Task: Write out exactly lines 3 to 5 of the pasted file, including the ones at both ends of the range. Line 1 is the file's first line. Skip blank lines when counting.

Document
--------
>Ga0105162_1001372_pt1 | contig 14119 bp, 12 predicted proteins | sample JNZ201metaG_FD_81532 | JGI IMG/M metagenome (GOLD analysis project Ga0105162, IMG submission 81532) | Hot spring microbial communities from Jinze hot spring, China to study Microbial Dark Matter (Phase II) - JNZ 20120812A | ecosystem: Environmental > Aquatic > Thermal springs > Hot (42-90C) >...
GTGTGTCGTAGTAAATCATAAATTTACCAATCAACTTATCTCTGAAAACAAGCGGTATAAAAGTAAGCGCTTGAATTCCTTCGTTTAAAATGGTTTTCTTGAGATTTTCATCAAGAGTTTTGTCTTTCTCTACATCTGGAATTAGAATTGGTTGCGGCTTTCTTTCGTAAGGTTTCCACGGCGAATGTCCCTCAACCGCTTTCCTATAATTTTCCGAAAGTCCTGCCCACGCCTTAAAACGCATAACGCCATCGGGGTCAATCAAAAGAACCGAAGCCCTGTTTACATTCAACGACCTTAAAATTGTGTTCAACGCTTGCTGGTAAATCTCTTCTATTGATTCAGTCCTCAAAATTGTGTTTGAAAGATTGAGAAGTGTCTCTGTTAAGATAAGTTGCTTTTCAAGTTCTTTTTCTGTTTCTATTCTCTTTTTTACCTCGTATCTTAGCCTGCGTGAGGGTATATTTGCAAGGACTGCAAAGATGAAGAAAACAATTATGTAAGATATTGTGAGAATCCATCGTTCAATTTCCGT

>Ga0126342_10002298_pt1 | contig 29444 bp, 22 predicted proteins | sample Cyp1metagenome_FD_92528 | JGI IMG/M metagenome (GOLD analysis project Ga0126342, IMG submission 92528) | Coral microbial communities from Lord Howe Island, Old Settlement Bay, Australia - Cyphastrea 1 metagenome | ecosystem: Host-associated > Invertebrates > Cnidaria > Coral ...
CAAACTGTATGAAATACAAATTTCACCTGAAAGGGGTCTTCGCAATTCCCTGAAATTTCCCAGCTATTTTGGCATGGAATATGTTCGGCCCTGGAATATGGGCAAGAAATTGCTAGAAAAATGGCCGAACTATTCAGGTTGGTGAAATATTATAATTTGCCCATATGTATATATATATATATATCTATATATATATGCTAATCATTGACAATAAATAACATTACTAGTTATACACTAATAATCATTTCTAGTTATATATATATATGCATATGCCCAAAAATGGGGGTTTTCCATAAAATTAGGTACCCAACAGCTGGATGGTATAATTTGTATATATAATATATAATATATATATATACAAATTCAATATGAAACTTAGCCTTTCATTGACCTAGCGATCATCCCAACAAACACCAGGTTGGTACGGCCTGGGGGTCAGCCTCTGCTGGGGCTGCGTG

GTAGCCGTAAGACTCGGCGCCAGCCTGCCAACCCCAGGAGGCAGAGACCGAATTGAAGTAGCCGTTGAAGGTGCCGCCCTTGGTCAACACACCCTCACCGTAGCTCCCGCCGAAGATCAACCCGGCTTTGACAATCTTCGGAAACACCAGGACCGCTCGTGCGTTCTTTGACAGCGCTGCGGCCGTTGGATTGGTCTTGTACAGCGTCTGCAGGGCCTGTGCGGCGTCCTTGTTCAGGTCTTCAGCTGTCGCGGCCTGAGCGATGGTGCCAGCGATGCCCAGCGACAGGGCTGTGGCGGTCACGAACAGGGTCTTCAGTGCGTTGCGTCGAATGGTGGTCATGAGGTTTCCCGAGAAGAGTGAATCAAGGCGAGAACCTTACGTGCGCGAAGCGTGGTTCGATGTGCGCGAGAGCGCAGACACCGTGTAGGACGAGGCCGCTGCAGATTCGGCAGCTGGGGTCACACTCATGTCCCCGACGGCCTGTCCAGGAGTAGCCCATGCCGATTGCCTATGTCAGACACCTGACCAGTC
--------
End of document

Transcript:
>Ga0126342_10002298_pt1 | contig 29444 bp, 22 predicted proteins | sample Cyp1metagenome_FD_92528 | JGI IMG/M metagenome (GOLD analysis project Ga0126342, IMG submission 92528) | Coral microbial communities from Lord Howe Island, Old Settlement Bay, Australia - Cyphastrea 1 metagenome | ecosystem: Host-associated > Invertebrates > Cnidaria > Coral ...
CAAACTGTATGAAATACAAATTTCACCTGAAAGGGGTCTTCGCAATTCCCTGAAATTTCCCAGCTATTTTGGCATGGAATATGTTCGGCCCTGGAATATGGGCAAGAAATTGCTAGAAAAATGGCCGAACTATTCAGGTTGGTGAAATATTATAATTTGCCCATATGTATATATATATATATATCTATATATATATGCTAATCATTGACAATAAATAACATTACTAGTTATACACTAATAATCATTTCTAGTTATATATATATATGCATATGCCCAAAAATGGGGGTTTTCCATAAAATTAGGTACCCAACAGCTGGATGGTATAATTTGTATATATAATATATAATATATATATATACAAATTCAATATGAAACTTAGCCTTTCATTGACCTAGCGATCATCCCAACAAACACCAGGTTGGTACGGCCTGGGGGTCAGCCTCTGCTGGGGCTGCGTG

GTAGCCGTAAGACTCGGCGCCAGCCTGCCAACCCCAGGAGGCAGAGACCGAATTGAAGTAGCCGTTGAAGGTGCCGCCCTTGGTCAACACACCCTCACCGTAGCTCCCGCCGAAGATCAACCCGGCTTTGACAATCTTCGGAAACACCAGGACCGCTCGTGCGTTCTTTGACAGCGCTGCGGCCGTTGGATTGGTCTTGTACAGCGTCTGCAGGGCCTGTGCGGCGTCCTTGTTCAGGTCTTCAGCTGTCGCGGCCTGAGCGATGGTGCCAGCGATGCCCAGCGACAGGGCTGTGGCGGTCACGAACAGGGTCTTCAGTGCGTTGCGTCGAATGGTGGTCATGAGGTTTCCCGAGAAGAGTGAATCAAGGCGAGAACCTTACGTGCGCGAAGCGTGGTTCGATGTGCGCGAGAGCGCAGACACCGTGTAGGACGAGGCCGCTGCAGATTCGGCAGCTGGGGTCACACTCATGTCCCCGACGGCCTGTCCAGGAGTAGCCCATGCCGATTGCCTATGTCAGACACCTGACCAGTC